This section is dedicated to take away all your "I wish someone had told me that before I went!" experiences. This way, you can spend less time settling in, and more time making new friends in your chosen hostel. We share our insider knowledge of tips, tricks and important things to look out for in Irkutsk.
One of the largest cities in Siberia, Irkutsk is a popular stop for tourists on the Trans-Siberian Express. Located less than two hours away from Russia’s famed Lake Baikal, Irkutsk offers an interesting look into the heart of Siberia. The city is known as the "Paris of the East" and is a nice size for travelers looking to spend a couple of days on stationary land before continuing on their rail journey.
As Irkutsk is a popular stop for travelers, it is home to a number of youth hostels. Travelers should try and find a Irkutsk hostel in the downtown core, near to Karl Marx and Lenin streets (ulitsa Karla Marksa/ulitsa Lenina), as all amenities from restaurants to shops are found in this area. Irkutsk is quite walkable, although there is a fairly decent bus and marshrutka (shared taxi) system. Hostels near Gagarin Boulevard (Boulvar Gagarina) will be within walking distance to the banks of the Angara River, which is quite a safe and lively place to take a stroll. Many Irkutsk hostels should be able to help visitors arrange day trips to Lake Baikal and Listvyanka, a lakeshore village that is popular with tourists, as well as longer trips to Olkhon Island.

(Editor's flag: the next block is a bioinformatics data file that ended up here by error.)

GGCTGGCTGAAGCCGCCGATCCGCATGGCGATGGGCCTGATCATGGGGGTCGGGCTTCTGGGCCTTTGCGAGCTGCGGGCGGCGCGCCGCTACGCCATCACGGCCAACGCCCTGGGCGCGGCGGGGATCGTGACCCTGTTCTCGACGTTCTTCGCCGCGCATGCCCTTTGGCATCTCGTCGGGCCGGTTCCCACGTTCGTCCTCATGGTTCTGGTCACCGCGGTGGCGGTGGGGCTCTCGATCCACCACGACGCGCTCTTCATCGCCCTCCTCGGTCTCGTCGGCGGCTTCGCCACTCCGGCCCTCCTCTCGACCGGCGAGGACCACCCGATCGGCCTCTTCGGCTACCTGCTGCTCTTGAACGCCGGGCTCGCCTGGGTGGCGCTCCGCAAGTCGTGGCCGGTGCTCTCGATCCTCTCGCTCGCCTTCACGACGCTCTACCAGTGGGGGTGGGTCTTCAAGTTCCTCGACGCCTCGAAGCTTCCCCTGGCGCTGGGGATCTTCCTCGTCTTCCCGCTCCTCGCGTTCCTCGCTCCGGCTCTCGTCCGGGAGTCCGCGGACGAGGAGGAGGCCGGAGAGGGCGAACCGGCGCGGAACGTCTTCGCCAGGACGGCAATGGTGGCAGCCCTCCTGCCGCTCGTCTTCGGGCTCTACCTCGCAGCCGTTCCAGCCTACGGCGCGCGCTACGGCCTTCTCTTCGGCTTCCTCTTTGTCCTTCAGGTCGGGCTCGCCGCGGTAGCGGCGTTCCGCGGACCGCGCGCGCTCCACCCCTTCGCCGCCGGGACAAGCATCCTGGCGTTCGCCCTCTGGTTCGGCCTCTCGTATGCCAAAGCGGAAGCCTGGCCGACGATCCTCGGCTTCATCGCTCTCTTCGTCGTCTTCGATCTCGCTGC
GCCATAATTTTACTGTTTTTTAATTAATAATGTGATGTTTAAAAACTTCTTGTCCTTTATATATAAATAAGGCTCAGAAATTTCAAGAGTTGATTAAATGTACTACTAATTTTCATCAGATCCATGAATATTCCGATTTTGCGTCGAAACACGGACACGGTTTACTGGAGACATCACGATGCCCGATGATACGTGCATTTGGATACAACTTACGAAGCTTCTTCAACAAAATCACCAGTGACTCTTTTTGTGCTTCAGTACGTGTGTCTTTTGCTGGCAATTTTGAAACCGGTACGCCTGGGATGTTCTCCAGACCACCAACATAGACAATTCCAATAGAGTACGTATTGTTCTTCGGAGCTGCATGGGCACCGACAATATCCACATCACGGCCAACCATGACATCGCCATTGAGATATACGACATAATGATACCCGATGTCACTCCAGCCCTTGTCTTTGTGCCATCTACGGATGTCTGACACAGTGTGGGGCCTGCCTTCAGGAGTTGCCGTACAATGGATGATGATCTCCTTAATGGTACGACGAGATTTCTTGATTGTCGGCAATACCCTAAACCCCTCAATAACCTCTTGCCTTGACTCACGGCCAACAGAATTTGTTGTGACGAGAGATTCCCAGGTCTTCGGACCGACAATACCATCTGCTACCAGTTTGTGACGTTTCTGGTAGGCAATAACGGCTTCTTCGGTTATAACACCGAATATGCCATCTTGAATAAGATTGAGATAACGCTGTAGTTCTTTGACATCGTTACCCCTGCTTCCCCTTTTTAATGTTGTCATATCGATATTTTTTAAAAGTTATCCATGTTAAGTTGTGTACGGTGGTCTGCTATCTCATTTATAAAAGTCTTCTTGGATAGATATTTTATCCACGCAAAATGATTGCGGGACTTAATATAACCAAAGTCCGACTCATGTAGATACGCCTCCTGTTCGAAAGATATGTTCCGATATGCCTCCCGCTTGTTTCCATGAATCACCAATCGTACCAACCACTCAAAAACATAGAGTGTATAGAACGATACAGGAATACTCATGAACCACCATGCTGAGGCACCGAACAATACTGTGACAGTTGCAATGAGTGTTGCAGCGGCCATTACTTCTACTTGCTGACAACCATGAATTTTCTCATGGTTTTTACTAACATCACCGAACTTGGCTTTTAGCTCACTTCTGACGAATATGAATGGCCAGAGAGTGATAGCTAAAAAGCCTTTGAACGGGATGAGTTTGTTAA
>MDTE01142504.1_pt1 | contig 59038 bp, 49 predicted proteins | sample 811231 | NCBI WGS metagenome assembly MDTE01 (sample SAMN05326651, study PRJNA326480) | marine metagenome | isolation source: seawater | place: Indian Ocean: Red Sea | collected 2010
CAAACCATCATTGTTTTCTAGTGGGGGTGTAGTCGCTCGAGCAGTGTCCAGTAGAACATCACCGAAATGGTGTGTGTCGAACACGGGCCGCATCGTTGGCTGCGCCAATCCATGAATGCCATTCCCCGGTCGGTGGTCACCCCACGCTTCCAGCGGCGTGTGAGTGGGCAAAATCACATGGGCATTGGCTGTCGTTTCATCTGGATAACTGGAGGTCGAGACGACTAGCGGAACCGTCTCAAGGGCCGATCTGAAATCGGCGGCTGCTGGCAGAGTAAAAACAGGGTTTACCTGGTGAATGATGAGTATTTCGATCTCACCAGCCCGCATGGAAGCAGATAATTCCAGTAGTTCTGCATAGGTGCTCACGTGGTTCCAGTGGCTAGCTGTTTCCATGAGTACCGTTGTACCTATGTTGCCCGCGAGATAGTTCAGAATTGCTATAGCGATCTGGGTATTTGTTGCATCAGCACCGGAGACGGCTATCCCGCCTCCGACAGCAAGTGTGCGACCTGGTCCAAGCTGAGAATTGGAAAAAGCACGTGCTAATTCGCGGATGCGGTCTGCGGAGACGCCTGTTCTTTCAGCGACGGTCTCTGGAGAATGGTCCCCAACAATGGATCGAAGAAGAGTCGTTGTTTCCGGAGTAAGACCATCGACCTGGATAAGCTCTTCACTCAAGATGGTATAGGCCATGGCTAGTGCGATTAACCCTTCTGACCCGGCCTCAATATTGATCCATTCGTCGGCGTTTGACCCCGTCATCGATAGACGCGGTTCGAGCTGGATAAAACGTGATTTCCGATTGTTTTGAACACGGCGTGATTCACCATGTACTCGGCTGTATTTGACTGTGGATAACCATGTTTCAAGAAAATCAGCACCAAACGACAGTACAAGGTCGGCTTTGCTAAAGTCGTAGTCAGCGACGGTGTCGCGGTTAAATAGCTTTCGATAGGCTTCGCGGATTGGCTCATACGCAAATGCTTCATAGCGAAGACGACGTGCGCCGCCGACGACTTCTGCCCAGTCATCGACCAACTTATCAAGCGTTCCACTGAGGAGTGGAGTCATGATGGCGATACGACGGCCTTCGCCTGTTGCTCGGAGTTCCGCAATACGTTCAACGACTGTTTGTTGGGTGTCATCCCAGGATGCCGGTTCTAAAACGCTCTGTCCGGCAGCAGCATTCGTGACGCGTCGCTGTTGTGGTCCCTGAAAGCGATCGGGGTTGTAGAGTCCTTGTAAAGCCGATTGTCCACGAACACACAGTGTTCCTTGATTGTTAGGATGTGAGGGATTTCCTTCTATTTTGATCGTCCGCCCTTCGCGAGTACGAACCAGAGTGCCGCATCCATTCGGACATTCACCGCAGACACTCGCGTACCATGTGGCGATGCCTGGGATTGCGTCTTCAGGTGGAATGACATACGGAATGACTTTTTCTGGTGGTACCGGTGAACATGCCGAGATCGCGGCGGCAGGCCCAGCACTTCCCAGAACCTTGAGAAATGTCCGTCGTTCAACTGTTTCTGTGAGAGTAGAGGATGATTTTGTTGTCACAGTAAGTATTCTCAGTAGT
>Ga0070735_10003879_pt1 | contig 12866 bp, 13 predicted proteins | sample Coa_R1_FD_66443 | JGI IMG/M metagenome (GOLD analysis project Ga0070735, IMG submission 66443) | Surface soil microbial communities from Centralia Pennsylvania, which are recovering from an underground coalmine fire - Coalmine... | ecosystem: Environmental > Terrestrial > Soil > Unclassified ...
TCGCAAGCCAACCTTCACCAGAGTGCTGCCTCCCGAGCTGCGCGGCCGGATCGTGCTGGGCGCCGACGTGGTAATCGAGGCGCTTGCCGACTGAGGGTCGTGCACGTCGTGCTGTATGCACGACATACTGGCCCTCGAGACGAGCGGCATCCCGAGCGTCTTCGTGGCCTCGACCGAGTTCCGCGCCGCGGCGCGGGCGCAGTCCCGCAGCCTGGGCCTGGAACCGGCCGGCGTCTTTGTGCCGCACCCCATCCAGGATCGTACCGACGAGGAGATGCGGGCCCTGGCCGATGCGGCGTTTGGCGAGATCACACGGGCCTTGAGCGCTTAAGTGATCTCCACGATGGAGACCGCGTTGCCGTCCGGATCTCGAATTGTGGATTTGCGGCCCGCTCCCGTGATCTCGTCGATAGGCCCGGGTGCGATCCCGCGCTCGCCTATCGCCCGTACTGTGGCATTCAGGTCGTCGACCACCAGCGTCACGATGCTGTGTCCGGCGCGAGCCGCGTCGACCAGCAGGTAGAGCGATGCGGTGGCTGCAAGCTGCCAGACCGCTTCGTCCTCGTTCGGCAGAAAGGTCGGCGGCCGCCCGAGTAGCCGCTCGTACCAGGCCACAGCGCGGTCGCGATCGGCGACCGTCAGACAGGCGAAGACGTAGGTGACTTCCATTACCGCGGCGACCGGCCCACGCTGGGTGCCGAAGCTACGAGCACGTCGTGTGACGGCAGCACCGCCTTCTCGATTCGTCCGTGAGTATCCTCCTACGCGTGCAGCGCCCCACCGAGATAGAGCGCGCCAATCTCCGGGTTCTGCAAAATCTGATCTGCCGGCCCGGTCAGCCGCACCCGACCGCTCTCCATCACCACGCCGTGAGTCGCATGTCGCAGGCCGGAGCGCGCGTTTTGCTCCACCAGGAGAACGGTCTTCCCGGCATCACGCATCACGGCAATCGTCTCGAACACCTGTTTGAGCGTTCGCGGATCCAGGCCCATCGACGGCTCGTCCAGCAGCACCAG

While in Irkutsk, travelers interested in history should make a stop at either the Trubetsky or the Volkhonsky houses, both of which belonged to exiled St. Petersburg residents who took part in the failed Decembrist coup of 1825. Tourists should also look into visiting a nerpinarian while in Irkutsk or Listvyanka -- these "seal aquariums" are home to the nerpa seal, the only freshwater seal in the world and an inhabitant of Baikal.